Jason Schwartzman, Roman Coppola and Charlie Sheen Stage a Quirky, Dancing Meltdown
The evening befitted the family behind it: well-attended, cinematic, filled with Italian food, familial and low-key. On the second floor of the Lower East Side's Hotel Chantelle, overlooking a quiet corner of Delancey Street, the scions of several cultural icons enjoyed warm conversation, roaming trays of meatballs, wine in plentiful quantities and, most importantly, conversations about the family business.
It could have been a scene out of a Francis Ford Coppola movie, but instead, it was his life. He sat at a table near the window, looking on with daughter Sofia Coppola, as his son Roman Coppola and nephew Jason Schwartzman celebrated after a screening of their new movie, A Glimpse Inside the Mind of Charles Swan III.
Working together is nothing new to cousins Roman and Jason; they co-wrote Wes Anderson's 2007 film, The Darjeeling Limited (in which Schwartzman also starred), and Coppola earned an Oscar nomination Thursday for helping write Anderson's Moonrise Kingdom, a film that Schwartzman acted in as well. In Charles Swan, an idiosyncratic, stylized journey through the breakdown of a playboy artist, Coppola is the writer and director while Schwartzman plays support to the lead, Charlie Sheen.
The movie is a slick jaunt through the jumbled mix of fantasies, nightmares and memories of a graphic designer whose sex drive has finally cost him the one woman he loved. He has wild nights and liquor-soaked adventures -- very familiar territory for the former Two and a Half Men star. In fact, when he was cast in September 2011, he was coming off a disaster of a world speaking show tour, which had been preceded by a wild, headline-stealing meltdown that saw him kicked off his CBS sitcom and flaunting his vices on the national news. That made it impossible for Coppola to get insurance or a bond on the film, which piled the financial pressure on an already low-budget project. It also made him more determined than ever to make it work.
Luckily, Coppola got not the volatile Sheen, but the one that has now rebounded to lead the FX comedy Anger Management -- after a while, anyway.
"I think initially, it was a little hard for me to pin him down," the filmmaker explained Wednesday. "I was eager for him to do the film, and he was a little bit elusive, like 'OK, let’s talk about it, let me see, let me think.' But when he said, 'I will do it, I will be there,' he was.
"He couldn’t have been more professional or more skilled and committed," Coppola said. "He learned to speak Spanish to a degree for the film, he was taking dance lessons. He really threw down, and when you see the film, he has a lot of just real genuine acting ability to have nuanced flavors in his interpretation of the material. So I’m very proud to be someone who got the chance to show again and remind people how talented he is and how charismatic he is in another kind of context, a film context."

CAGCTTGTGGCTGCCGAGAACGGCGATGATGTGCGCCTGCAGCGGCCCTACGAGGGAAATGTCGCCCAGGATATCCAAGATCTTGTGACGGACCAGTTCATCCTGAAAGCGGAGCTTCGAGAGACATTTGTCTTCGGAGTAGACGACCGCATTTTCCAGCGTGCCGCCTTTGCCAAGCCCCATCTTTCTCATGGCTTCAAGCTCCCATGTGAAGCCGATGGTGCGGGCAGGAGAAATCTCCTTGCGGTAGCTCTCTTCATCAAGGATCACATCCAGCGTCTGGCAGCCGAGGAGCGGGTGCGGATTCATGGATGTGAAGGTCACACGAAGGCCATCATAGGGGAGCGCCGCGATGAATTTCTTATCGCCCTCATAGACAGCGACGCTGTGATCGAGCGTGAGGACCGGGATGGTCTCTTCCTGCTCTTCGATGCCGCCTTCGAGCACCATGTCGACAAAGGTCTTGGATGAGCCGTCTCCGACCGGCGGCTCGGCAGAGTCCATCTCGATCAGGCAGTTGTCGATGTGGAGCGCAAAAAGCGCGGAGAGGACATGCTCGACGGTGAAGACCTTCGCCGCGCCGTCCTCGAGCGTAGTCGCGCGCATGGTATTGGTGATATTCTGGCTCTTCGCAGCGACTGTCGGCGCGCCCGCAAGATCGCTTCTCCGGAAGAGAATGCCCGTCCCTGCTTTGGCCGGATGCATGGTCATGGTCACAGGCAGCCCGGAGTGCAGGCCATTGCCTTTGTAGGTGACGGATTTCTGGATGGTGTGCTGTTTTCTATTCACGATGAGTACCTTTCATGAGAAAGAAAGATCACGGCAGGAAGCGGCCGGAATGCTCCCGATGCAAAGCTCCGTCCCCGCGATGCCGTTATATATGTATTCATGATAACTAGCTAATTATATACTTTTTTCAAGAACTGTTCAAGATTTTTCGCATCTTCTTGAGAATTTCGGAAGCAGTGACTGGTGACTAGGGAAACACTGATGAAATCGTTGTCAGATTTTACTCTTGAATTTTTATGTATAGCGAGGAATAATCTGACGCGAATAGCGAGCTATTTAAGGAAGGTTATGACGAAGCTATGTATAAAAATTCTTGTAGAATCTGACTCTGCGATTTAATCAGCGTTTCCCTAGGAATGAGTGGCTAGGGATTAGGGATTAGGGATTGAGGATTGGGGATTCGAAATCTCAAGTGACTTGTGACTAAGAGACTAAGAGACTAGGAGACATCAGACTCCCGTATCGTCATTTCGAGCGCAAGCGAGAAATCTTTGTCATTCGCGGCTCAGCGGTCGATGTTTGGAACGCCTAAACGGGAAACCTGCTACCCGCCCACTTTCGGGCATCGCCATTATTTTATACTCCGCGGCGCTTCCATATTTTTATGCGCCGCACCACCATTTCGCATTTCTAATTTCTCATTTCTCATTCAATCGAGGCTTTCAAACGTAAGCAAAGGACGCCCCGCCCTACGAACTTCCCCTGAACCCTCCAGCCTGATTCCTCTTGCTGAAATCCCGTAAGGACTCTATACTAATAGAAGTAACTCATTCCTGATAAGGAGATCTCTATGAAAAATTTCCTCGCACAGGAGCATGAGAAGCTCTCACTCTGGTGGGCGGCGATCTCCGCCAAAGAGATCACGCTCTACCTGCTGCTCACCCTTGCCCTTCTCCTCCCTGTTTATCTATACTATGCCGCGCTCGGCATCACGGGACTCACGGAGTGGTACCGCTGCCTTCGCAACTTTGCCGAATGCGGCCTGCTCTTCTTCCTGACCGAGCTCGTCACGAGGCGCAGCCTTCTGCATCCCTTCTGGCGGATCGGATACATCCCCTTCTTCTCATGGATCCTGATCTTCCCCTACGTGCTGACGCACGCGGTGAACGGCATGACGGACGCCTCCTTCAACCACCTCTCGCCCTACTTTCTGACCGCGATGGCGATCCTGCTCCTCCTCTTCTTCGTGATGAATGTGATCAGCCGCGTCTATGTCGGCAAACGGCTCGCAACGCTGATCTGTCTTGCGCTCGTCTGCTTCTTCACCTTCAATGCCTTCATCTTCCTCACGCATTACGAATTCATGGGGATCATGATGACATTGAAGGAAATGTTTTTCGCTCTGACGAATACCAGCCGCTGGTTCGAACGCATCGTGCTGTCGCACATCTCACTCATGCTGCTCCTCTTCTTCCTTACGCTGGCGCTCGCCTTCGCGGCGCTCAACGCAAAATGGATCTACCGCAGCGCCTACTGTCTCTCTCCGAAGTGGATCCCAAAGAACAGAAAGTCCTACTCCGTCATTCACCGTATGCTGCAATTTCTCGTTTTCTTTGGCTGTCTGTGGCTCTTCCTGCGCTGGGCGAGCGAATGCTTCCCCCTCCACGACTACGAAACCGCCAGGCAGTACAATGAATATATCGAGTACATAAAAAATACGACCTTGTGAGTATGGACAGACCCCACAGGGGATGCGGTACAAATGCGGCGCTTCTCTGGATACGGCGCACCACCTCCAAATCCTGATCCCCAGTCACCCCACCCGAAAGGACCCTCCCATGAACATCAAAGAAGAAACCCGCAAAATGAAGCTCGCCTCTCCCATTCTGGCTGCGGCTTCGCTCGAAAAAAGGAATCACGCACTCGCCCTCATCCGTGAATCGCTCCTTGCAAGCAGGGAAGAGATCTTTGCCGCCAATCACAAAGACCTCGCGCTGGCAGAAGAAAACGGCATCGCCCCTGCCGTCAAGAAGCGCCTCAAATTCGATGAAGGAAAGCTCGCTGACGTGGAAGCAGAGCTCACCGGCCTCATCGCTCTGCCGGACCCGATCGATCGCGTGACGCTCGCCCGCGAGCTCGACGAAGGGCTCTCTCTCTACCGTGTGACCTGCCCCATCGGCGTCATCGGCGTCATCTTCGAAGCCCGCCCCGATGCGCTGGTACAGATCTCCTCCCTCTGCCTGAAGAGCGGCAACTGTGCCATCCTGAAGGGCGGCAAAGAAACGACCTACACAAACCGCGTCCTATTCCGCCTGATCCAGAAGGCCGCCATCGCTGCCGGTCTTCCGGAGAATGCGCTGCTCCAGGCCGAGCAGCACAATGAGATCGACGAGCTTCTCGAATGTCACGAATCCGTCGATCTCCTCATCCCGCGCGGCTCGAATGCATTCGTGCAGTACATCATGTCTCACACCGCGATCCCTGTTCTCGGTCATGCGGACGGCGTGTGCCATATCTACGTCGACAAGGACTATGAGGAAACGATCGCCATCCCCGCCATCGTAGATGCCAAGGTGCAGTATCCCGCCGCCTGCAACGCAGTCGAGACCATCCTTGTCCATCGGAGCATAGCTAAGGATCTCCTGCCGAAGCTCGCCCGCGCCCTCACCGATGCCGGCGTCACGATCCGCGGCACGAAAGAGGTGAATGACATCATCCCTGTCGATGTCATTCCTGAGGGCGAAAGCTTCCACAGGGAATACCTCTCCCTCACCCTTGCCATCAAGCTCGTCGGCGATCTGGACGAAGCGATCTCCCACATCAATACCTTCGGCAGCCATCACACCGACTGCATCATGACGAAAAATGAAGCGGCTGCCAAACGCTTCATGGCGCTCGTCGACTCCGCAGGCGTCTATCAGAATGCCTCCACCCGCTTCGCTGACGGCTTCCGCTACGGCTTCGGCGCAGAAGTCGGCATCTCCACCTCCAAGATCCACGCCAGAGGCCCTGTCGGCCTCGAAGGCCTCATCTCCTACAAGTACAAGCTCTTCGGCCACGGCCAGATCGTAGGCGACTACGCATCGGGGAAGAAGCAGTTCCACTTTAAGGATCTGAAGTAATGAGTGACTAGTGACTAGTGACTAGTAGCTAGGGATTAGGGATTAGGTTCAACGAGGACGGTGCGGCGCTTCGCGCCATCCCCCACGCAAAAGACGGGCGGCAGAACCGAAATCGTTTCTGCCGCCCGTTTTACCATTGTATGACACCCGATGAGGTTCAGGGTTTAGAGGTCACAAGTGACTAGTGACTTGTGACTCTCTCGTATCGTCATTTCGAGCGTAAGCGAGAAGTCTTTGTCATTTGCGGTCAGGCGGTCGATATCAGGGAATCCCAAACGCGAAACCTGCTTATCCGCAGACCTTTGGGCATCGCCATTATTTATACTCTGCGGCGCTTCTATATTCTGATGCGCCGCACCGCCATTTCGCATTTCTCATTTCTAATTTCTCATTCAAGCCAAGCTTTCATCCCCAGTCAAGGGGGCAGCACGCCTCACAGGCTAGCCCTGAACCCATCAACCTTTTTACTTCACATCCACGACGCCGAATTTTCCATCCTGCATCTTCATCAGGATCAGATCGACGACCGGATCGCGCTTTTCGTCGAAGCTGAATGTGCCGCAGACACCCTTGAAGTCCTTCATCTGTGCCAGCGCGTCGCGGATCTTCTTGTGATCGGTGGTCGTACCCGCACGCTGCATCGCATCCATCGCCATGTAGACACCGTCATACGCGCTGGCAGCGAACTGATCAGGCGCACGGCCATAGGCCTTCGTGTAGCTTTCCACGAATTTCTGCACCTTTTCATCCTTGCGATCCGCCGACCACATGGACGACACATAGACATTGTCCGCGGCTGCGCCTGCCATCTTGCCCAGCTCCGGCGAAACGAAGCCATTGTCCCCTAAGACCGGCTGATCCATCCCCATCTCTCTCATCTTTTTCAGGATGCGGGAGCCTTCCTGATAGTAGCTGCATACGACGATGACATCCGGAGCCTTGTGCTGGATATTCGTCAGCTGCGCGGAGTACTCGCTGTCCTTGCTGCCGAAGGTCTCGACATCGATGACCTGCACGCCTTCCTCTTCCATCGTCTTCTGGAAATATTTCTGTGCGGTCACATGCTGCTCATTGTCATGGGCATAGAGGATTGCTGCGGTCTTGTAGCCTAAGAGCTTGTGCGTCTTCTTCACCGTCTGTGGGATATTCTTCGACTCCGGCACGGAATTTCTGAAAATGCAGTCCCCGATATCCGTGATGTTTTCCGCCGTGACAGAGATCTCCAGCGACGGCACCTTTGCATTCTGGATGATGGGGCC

Coppola also wanted to clarify that though the character and Sheen share many characteristics -- even a first name and last initial -- neither the film nor the part was inspired by him.
"It’s a great attribute when an actor brings so much of his self and their experiences and life into a role, so in that way he draws a lot from his life," he said, conceding the obvious connection. "But the fact of the matter is that it was written prior to all that kind of public stuff, and it really is a story about another type of character that we invented together. So he brings so much of himself, but it’s not really using Charlie’s persona as a starting point. That was just something he brought as an actor."
Having Sheen on set proved to be an asset, not a problem, but still, nothing can compare to the creative possibilities of bloodline collaboration.
Working with family, Schwartzman -- who plays Sheen's best friend, a stand-up comedian, with his trademark earnestness -- removes entirely the apprehension of showing up on set and worrying how you'll be received, cutting out the "how do you do?" period and the trial balloons of early performances. Familiarity also helps, he says, when receiving direction from someone you've known since childhood.
"Because we’re family and we’ve known each other for so long, we have so many shared memories," the actor told THR on Wednesday night. "We’ve been on trips together and we see each other often and our children are friends, so we have a breadth of references and memories and Roman can say to me, ‘Hey, maybe try it like that guy we saw cooking vegetables in New Orleans.' And a director would not normally be able to say that kind of stuff."
Sheen's Swan is a graphic designer who designs record sleeves, and the styles and technology of the film would seem to place it squarely in the 1970s. But Coppola is cagey about calling it a period piece of any sort; the "soul" of the film is in that era, he said, but it was more of an aesthetic inspiration. From the colorful visuals and camera movements to idiosyncratic characters and dialogue, it is clearly in the same universe as the worlds he has crafted with Anderson.
"There are certain directors, you see it and there is a very transparent job. In a good way," Schwartzman, who has starred in four movies for Anderson and three for Coppola, explained. "The story is the star of it and anybody could have made it. Well, not anybody, but... But there are other directors, to see the movie is to feel like you’ve spent some time with them. And with Roman, everything he’s thinking about is in this movie."
E-mail: Jordan.Zakarin@THR.com; Twitter: @JordanZakarin